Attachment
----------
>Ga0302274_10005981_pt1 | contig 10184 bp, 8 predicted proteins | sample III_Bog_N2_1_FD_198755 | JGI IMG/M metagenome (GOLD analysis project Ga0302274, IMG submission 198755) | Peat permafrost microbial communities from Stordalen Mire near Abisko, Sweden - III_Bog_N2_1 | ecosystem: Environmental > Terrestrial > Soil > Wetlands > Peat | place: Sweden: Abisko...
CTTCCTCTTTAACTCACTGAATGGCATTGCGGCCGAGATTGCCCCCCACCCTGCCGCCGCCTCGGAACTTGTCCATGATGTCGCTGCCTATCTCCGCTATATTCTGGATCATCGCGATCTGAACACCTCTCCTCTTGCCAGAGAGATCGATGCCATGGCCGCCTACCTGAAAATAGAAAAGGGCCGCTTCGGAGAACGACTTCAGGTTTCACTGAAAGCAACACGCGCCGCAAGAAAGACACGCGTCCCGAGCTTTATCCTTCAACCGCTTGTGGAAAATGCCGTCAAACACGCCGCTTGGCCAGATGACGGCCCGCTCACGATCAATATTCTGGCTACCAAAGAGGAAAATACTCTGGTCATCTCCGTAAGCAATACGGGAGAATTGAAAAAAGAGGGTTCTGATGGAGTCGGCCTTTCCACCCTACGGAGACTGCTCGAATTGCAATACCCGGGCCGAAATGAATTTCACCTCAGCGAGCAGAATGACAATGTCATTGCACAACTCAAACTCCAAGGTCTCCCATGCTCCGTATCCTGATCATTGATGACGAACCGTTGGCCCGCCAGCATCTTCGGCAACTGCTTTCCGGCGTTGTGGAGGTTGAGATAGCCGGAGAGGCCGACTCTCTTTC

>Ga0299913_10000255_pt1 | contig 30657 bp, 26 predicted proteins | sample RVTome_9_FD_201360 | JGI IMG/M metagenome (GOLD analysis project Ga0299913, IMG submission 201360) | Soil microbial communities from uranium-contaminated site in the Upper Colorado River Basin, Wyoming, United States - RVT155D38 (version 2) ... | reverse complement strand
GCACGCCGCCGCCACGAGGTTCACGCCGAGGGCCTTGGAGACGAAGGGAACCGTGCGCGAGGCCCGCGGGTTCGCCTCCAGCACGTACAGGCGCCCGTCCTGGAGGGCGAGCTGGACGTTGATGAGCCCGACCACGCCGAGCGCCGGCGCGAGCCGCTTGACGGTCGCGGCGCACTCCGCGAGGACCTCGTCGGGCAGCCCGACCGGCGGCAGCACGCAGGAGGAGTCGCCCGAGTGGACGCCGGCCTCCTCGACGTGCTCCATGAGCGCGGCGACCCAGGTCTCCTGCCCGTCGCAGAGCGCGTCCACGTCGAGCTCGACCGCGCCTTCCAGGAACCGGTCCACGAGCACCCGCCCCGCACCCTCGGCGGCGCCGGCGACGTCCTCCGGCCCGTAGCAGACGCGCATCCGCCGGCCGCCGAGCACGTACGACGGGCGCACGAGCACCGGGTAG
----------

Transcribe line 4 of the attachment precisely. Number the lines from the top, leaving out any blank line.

GCACGCCGCCGCCACGAGGTTCACGCCGAGGGCCTTGGAGACGAAGGGAACCGTGCGCGAGGCCCGCGGGTTCGCCTCCAGCACGTACAGGCGCCCGTCCTGGAGGGCGAGCTGGACGTTGATGAGCCCGACCACGCCGAGCGCCGGCGCGAGCCGCTTGACGGTCGCGGCGCACTCCGCGAGGACCTCGTCGGGCAGCCCGACCGGCGGCAGCACGCAGGAGGAGTCGCCCGAGTGGACGCCGGCCTCCTCGACGTGCTCCATGAGCGCGGCGACCCAGGTCTCCTGCCCGTCGCAGAGCGCGTCCACGTCGAGCTCGACCGCGCCTTCCAGGAACCGGTCCACGAGCACCCGCCCCGCACCCTCGGCGGCGCCGGCGACGTCCTCCGGCCCGTAGCAGACGCGCATCCGCCGGCCGCCGAGCACGTACGACGGGCGCACGAGCACCGGGTAG